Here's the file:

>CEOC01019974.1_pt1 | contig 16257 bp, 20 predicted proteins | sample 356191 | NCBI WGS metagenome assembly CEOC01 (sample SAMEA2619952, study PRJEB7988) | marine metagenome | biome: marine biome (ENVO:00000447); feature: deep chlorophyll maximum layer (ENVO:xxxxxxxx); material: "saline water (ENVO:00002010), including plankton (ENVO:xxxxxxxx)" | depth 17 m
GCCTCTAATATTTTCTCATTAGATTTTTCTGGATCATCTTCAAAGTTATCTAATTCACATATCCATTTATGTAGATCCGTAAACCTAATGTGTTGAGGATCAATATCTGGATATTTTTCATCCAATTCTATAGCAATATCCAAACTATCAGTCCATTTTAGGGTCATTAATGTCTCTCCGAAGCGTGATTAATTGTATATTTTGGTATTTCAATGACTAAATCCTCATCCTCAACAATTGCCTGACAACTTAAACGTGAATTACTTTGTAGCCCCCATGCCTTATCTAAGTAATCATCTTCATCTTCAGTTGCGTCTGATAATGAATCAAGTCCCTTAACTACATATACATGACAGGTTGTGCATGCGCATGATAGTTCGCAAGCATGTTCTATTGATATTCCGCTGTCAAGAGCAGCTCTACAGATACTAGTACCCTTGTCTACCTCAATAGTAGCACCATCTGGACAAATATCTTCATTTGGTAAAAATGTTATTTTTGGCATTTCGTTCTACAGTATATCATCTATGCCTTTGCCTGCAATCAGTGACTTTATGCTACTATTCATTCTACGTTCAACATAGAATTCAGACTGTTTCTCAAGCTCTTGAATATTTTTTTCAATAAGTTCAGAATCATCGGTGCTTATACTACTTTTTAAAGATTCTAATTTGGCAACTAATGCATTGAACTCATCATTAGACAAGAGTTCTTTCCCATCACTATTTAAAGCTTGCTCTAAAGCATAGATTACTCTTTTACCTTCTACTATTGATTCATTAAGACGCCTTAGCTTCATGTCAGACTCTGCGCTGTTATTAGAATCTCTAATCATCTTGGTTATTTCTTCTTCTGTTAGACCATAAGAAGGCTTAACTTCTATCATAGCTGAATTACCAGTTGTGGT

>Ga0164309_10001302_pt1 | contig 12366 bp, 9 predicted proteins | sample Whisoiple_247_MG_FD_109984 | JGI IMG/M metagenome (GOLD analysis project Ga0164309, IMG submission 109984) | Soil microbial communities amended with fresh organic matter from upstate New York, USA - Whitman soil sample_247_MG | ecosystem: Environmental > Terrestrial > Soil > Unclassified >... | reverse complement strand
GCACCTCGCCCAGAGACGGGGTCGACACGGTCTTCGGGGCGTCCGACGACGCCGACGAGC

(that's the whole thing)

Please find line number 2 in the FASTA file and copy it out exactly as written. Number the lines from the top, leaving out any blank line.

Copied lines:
GCCTCTAATATTTTCTCATTAGATTTTTCTGGATCATCTTCAAAGTTATCTAATTCACATATCCATTTATGTAGATCCGTAAACCTAATGTGTTGAGGATCAATATCTGGATATTTTTCATCCAATTCTATAGCAATATCCAAACTATCAGTCCATTTTAGGGTCATTAATGTCTCTCCGAAGCGTGATTAATTGTATATTTTGGTATTTCAATGACTAAATCCTCATCCTCAACAATTGCCTGACAACTTAAACGTGAATTACTTTGTAGCCCCCATGCCTTATCTAAGTAATCATCTTCATCTTCAGTTGCGTCTGATAATGAATCAAGTCCCTTAACTACATATACATGACAGGTTGTGCATGCGCATGATAGTTCGCAAGCATGTTCTATTGATATTCCGCTGTCAAGAGCAGCTCTACAGATACTAGTACCCTTGTCTACCTCAATAGTAGCACCATCTGGACAAATATCTTCATTTGGTAAAAATGTTATTTTTGGCATTTCGTTCTACAGTATATCATCTATGCCTTTGCCTGCAATCAGTGACTTTATGCTACTATTCATTCTACGTTCAACATAGAATTCAGACTGTTTCTCAAGCTCTTGAATATTTTTTTCAATAAGTTCAGAATCATCGGTGCTTATACTACTTTTTAAAGATTCTAATTTGGCAACTAATGCATTGAACTCATCATTAGACAAGAGTTCTTTCCCATCACTATTTAAAGCTTGCTCTAAAGCATAGATTACTCTTTTACCTTCTACTATTGATTCATTAAGACGCCTTAGCTTCATGTCAGACTCTGCGCTGTTATTAGAATCTCTAATCATCTTGGTTATTTCTTCTTCTGTTAGACCATAAGAAGGCTTAACTTCTATCATAGCTGAATTACCAGTTGTGGT